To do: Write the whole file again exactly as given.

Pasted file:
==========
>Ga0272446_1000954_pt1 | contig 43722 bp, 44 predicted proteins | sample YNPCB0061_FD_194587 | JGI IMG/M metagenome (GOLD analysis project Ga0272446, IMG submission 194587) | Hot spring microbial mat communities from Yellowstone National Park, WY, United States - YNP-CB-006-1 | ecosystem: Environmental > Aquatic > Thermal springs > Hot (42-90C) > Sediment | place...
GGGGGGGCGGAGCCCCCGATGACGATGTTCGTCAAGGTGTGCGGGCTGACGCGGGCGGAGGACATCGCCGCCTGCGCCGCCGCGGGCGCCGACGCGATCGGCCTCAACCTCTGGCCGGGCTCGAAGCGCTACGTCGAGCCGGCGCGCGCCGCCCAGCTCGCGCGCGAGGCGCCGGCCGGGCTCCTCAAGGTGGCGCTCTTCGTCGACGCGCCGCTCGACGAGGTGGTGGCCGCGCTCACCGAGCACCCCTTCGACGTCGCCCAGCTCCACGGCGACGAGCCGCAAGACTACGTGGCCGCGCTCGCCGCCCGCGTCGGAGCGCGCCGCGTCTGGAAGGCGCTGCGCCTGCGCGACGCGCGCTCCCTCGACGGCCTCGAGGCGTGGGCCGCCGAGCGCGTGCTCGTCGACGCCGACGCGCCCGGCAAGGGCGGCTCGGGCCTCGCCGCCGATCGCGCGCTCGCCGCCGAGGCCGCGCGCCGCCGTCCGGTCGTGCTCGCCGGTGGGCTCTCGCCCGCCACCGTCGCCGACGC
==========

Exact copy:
>Ga0272446_1000954_pt1 | contig 43722 bp, 44 predicted proteins | sample YNPCB0061_FD_194587 | JGI IMG/M metagenome (GOLD analysis project Ga0272446, IMG submission 194587) | Hot spring microbial mat communities from Yellowstone National Park, WY, United States - YNP-CB-006-1 | ecosystem: Environmental > Aquatic > Thermal springs > Hot (42-90C) > Sediment | place...
GGGGGGGCGGAGCCCCCGATGACGATGTTCGTCAAGGTGTGCGGGCTGACGCGGGCGGAGGACATCGCCGCCTGCGCCGCCGCGGGCGCCGACGCGATCGGCCTCAACCTCTGGCCGGGCTCGAAGCGCTACGTCGAGCCGGCGCGCGCCGCCCAGCTCGCGCGCGAGGCGCCGGCCGGGCTCCTCAAGGTGGCGCTCTTCGTCGACGCGCCGCTCGACGAGGTGGTGGCCGCGCTCACCGAGCACCCCTTCGACGTCGCCCAGCTCCACGGCGACGAGCCGCAAGACTACGTGGCCGCGCTCGCCGCCCGCGTCGGAGCGCGCCGCGTCTGGAAGGCGCTGCGCCTGCGCGACGCGCGCTCCCTCGACGGCCTCGAGGCGTGGGCCGCCGAGCGCGTGCTCGTCGACGCCGACGCGCCCGGCAAGGGCGGCTCGGGCCTCGCCGCCGATCGCGCGCTCGCCGCCGAGGCCGCGCGCCGCCGTCCGGTCGTGCTCGCCGGTGGGCTCTCGCCCGCCACCGTCGCCGACGC